In 1985 and 1986, there was also a five-passenger version with a back seat that could be folded flat with the pull of a handle into a bed that filled the rear compartment from the back of the front seats to the rear. This option was known as the Magic Camper. The Magic Camper back seat had an extra rear-facing cushion that formed the back-most section of the bed when folded flat and the seat, though very heavy, was removable. The Magic Camper option included a tent that attached magnetically to the side of the vehicle allowing access in and out of the sliding side door.

    For 1987 the six- and eight-passenger options were withdrawn, leaving seating for five standard and for seven optional on the base and SE, and seating for seven with high-back front buckets standard on the LE, Grand SE, and Grand LE. Deluxe cloth upholstery was now standard on base and all SE models, with the luxury vinyl optional on SEs. On LEs, luxury cloth came standard and for the first time, leather seats were available on the LE models.

    Engines
    For the first 3 years of production, two inline-4 engines with 2 barrel carburetors were offered. The base 2.2L was borrowed from the Chrysler K-cars, and produced 96 hp (72 kW) horsepower. The higher performance fuel injected version of the 2.2L engine later offered in the Chrysler K-cars was only offered in the Voyager for the 1987 model year, and would remain the base powerplant until mid-1987. Alongside the 2.2L, an optional Mitsubishi 2.6L engine was available producing 104 hp (78 kW) horsepower.

    At launch, the Voyager's low horsepower to weight ratio had not been much of a concern. Its main competitors were the Toyota Van and the Volkswagen Vanagon, both of which offered similar performance. In mid-1987, the base 2.2L I4 was replaced with a fuel-injected 2.5L I4, which produced 100 hp (75 kW), while the Mitsubishi G54B I4 was replaced with the new fuel-injected 3.0L Mitsubishi V-6 producing 136 hp (101 kW) in March of that year.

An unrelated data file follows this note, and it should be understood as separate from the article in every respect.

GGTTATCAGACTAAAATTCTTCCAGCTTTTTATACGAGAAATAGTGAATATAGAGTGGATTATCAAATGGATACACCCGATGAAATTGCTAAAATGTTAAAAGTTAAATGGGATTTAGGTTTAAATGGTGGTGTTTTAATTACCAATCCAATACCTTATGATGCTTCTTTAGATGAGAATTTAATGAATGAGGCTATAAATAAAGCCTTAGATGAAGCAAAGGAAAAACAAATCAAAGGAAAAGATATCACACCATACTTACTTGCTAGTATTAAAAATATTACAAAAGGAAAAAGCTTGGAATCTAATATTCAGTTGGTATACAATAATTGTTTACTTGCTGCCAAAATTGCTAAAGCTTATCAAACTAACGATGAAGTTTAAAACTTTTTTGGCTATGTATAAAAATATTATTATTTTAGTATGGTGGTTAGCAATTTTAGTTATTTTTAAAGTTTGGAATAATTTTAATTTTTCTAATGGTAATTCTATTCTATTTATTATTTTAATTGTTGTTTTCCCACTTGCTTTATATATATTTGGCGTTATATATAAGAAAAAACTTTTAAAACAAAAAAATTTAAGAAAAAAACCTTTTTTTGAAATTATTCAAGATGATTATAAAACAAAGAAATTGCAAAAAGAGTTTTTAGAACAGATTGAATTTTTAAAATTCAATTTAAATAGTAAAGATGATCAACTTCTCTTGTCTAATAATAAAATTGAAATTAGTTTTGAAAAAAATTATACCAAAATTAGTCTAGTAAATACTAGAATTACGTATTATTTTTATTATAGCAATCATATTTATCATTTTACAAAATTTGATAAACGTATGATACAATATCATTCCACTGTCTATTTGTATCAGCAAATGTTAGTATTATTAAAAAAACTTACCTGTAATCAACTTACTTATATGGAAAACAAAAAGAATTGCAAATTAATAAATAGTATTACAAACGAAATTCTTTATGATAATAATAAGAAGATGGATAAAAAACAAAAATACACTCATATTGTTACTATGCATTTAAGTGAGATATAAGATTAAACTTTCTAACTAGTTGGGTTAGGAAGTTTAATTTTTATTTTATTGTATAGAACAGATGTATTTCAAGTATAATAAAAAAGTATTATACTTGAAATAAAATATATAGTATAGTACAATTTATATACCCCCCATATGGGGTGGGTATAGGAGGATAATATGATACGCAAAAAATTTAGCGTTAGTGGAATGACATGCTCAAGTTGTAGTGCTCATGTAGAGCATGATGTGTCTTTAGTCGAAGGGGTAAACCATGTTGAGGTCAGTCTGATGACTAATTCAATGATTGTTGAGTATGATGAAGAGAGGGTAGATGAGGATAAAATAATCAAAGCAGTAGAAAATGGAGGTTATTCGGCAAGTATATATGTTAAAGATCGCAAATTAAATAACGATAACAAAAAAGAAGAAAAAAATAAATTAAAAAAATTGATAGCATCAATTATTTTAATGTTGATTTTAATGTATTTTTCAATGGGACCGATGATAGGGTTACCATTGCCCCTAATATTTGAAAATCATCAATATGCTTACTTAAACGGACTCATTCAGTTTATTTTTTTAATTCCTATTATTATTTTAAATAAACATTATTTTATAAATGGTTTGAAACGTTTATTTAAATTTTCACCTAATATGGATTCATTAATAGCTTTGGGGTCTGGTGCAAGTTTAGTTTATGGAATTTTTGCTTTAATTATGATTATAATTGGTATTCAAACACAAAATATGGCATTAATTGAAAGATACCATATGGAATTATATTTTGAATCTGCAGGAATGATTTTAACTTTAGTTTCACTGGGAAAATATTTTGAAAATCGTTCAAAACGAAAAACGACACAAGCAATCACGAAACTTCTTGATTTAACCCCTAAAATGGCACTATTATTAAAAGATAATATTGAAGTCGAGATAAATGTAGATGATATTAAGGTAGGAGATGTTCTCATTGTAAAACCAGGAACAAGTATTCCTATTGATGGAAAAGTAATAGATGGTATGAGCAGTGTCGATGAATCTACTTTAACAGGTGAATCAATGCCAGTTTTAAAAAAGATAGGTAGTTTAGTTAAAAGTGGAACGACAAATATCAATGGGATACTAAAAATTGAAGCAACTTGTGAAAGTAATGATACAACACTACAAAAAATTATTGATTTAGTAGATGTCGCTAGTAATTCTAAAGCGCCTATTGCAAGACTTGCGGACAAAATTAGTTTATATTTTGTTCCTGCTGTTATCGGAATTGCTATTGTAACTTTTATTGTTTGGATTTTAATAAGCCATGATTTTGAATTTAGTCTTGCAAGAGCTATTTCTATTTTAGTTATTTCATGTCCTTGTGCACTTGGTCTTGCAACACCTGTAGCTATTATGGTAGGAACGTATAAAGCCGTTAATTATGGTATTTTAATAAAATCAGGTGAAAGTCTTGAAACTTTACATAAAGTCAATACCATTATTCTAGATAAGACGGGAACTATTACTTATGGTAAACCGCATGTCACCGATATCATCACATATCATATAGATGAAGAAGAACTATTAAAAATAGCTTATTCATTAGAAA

A turbocharged version of the base 2.5L producing 150 hp (112 kW) was available in 1989 and 1990. Also in 1989, revisions to the Mitsubishi V-6 upped its output to 142 hp (106 kW). In 1990, a new 150 hp (112 kW) 3.3L V-6 was added to the option list. Sales of the 2.5 turbo dwindled as a result, and it was dropped at the end of the year.

    Transmission
    Both a three-speed TorqueFlite automatic transmission and a five-speed manual were available with all inline-four engines, including the turbocharged 2.5 L (this was a rare combination). V-6 engines were only offered with the venerable fully hydraulically operated TorqueFlite, until the computer controlled Ultradrive 4-speed automatic became available in 1989. The Ultradrive offered much better fuel economy and responsiveness, particularly when paired with the inline-four engine.

    Source: Wikipedia
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    Plymouth Voyager #2